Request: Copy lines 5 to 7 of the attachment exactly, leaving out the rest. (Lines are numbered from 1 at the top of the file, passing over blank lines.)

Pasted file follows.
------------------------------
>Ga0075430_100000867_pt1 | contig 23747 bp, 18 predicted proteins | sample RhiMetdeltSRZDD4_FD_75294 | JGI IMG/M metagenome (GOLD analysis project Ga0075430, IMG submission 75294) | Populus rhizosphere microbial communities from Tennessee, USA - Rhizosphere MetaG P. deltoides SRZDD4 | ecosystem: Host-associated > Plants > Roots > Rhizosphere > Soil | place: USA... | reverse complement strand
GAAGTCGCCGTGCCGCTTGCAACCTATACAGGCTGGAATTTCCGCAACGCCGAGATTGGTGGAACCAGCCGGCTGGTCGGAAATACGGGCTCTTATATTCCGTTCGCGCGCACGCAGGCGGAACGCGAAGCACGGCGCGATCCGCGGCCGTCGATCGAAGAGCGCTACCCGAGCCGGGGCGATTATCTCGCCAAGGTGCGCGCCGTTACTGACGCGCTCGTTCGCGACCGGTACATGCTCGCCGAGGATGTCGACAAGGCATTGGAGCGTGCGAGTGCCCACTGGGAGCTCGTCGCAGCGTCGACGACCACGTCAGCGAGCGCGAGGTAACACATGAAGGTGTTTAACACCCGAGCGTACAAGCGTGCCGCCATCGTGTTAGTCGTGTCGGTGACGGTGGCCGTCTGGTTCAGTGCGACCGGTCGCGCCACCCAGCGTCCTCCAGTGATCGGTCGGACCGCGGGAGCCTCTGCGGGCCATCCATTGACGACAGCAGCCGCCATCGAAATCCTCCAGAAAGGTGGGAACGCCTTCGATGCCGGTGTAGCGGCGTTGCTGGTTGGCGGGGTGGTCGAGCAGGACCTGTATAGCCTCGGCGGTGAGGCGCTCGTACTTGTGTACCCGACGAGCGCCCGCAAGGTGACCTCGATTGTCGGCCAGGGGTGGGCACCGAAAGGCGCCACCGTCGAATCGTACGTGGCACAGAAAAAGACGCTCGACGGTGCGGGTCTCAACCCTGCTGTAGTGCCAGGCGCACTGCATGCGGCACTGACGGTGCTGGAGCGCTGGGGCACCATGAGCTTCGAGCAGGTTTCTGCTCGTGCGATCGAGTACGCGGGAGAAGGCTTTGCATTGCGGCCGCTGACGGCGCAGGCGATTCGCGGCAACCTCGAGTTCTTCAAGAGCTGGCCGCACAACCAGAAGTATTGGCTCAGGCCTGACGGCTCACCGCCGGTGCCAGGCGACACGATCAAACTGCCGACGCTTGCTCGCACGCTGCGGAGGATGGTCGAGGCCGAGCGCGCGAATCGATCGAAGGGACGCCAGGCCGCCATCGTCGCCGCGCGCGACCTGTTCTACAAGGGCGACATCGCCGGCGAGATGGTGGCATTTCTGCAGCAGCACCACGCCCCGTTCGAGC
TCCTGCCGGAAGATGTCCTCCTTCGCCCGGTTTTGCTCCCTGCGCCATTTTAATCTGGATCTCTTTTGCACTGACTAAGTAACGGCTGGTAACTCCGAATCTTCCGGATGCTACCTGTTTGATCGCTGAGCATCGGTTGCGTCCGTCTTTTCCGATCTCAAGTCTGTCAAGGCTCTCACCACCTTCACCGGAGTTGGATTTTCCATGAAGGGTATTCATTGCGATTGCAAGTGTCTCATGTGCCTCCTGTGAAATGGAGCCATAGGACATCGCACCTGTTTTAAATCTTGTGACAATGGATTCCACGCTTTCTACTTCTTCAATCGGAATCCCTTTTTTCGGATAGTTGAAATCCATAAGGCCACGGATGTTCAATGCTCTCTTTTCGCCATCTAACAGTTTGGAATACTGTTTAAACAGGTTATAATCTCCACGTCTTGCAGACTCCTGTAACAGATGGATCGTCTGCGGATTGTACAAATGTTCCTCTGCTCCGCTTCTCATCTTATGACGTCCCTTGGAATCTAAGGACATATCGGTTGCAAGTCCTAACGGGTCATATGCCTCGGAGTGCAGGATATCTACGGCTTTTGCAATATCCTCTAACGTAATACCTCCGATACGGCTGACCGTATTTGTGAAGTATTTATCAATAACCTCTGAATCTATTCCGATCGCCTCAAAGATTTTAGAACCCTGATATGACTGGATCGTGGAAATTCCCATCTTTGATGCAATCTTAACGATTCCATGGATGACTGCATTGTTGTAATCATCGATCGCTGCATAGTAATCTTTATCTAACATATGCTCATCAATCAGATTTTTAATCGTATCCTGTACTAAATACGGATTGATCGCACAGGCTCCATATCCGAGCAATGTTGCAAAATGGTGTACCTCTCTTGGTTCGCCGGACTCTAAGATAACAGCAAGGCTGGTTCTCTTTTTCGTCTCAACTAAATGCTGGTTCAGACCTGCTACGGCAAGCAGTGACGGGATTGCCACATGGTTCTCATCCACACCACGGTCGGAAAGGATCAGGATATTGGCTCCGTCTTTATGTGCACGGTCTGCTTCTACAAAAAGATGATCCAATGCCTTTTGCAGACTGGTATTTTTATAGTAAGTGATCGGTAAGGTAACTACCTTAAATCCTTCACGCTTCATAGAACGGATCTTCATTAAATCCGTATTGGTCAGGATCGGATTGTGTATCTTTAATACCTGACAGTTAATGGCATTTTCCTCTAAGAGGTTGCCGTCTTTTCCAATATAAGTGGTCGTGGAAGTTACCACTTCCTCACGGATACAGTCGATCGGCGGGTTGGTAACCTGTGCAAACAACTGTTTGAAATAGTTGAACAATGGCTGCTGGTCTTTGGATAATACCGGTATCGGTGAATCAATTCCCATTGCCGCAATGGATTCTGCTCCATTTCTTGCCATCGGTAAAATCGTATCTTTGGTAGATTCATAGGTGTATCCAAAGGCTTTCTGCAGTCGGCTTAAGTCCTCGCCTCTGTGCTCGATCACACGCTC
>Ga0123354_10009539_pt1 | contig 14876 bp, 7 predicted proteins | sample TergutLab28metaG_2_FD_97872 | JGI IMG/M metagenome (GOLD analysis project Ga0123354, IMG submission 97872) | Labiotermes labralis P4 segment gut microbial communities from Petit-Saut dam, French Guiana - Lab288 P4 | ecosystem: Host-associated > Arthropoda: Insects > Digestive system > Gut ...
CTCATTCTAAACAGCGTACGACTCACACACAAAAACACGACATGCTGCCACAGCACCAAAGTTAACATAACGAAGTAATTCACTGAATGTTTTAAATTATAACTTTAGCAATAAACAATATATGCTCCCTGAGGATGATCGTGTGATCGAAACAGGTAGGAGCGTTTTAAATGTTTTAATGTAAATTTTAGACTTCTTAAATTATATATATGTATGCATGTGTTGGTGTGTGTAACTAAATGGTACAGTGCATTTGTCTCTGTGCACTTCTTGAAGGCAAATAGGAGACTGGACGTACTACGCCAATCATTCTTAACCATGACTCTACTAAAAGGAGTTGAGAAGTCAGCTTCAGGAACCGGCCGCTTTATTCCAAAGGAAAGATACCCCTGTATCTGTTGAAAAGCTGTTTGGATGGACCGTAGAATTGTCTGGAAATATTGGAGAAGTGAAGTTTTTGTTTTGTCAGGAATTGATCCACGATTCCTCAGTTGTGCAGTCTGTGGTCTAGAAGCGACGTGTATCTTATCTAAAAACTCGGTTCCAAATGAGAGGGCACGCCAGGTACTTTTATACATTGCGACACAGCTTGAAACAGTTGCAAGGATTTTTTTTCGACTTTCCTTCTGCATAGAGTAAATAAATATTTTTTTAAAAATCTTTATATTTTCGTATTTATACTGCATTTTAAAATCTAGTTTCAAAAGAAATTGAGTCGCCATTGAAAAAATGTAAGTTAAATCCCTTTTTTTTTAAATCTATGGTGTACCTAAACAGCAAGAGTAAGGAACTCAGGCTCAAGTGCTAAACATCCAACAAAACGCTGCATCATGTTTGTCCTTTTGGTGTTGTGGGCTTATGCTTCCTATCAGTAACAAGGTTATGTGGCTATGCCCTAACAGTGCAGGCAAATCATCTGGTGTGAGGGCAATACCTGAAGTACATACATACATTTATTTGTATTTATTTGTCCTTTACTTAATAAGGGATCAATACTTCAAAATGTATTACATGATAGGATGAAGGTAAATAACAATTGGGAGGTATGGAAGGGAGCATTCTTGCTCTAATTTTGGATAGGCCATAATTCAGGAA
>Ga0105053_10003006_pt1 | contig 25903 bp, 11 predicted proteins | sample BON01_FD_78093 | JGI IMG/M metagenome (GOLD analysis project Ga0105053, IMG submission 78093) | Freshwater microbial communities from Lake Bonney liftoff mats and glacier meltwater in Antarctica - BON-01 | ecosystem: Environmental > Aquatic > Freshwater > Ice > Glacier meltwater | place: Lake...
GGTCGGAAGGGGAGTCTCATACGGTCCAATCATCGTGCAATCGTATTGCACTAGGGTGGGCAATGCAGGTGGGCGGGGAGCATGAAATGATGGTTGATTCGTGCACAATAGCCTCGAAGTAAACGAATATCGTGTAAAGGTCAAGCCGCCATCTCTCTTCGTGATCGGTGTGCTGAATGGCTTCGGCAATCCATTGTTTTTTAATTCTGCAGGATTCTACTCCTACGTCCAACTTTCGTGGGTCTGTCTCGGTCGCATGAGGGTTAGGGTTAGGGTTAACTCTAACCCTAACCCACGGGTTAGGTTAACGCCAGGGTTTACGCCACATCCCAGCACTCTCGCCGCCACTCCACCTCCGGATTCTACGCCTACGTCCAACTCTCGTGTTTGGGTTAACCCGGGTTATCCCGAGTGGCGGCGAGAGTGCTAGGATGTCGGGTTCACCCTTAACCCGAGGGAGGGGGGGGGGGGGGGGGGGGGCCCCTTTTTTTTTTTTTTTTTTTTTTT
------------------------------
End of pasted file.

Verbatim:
CTCATTCTAAACAGCGTACGACTCACACACAAAAACACGACATGCTGCCACAGCACCAAAGTTAACATAACGAAGTAATTCACTGAATGTTTTAAATTATAACTTTAGCAATAAACAATATATGCTCCCTGAGGATGATCGTGTGATCGAAACAGGTAGGAGCGTTTTAAATGTTTTAATGTAAATTTTAGACTTCTTAAATTATATATATGTATGCATGTGTTGGTGTGTGTAACTAAATGGTACAGTGCATTTGTCTCTGTGCACTTCTTGAAGGCAAATAGGAGACTGGACGTACTACGCCAATCATTCTTAACCATGACTCTACTAAAAGGAGTTGAGAAGTCAGCTTCAGGAACCGGCCGCTTTATTCCAAAGGAAAGATACCCCTGTATCTGTTGAAAAGCTGTTTGGATGGACCGTAGAATTGTCTGGAAATATTGGAGAAGTGAAGTTTTTGTTTTGTCAGGAATTGATCCACGATTCCTCAGTTGTGCAGTCTGTGGTCTAGAAGCGACGTGTATCTTATCTAAAAACTCGGTTCCAAATGAGAGGGCACGCCAGGTACTTTTATACATTGCGACACAGCTTGAAACAGTTGCAAGGATTTTTTTTCGACTTTCCTTCTGCATAGAGTAAATAAATATTTTTTTAAAAATCTTTATATTTTCGTATTTATACTGCATTTTAAAATCTAGTTTCAAAAGAAATTGAGTCGCCATTGAAAAAATGTAAGTTAAATCCCTTTTTTTTTAAATCTATGGTGTACCTAAACAGCAAGAGTAAGGAACTCAGGCTCAAGTGCTAAACATCCAACAAAACGCTGCATCATGTTTGTCCTTTTGGTGTTGTGGGCTTATGCTTCCTATCAGTAACAAGGTTATGTGGCTATGCCCTAACAGTGCAGGCAAATCATCTGGTGTGAGGGCAATACCTGAAGTACATACATACATTTATTTGTATTTATTTGTCCTTTACTTAATAAGGGATCAATACTTCAAAATGTATTACATGATAGGATGAAGGTAAATAACAATTGGGAGGTATGGAAGGGAGCATTCTTGCTCTAATTTTGGATAGGCCATAATTCAGGAA
>Ga0105053_10003006_pt1 | contig 25903 bp, 11 predicted proteins | sample BON01_FD_78093 | JGI IMG/M metagenome (GOLD analysis project Ga0105053, IMG submission 78093) | Freshwater microbial communities from Lake Bonney liftoff mats and glacier meltwater in Antarctica - BON-01 | ecosystem: Environmental > Aquatic > Freshwater > Ice > Glacier meltwater | place: Lake...
GGTCGGAAGGGGAGTCTCATACGGTCCAATCATCGTGCAATCGTATTGCACTAGGGTGGGCAATGCAGGTGGGCGGGGAGCATGAAATGATGGTTGATTCGTGCACAATAGCCTCGAAGTAAACGAATATCGTGTAAAGGTCAAGCCGCCATCTCTCTTCGTGATCGGTGTGCTGAATGGCTTCGGCAATCCATTGTTTTTTAATTCTGCAGGATTCTACTCCTACGTCCAACTTTCGTGGGTCTGTCTCGGTCGCATGAGGGTTAGGGTTAGGGTTAACTCTAACCCTAACCCACGGGTTAGGTTAACGCCAGGGTTTACGCCACATCCCAGCACTCTCGCCGCCACTCCACCTCCGGATTCTACGCCTACGTCCAACTCTCGTGTTTGGGTTAACCCGGGTTATCCCGAGTGGCGGCGAGAGTGCTAGGATGTCGGGTTCACCCTTAACCCGAGGGAGGGGGGGGGGGGGGGGGGGGGCCCCTTTTTTTTTTTTTTTTTTTTTTT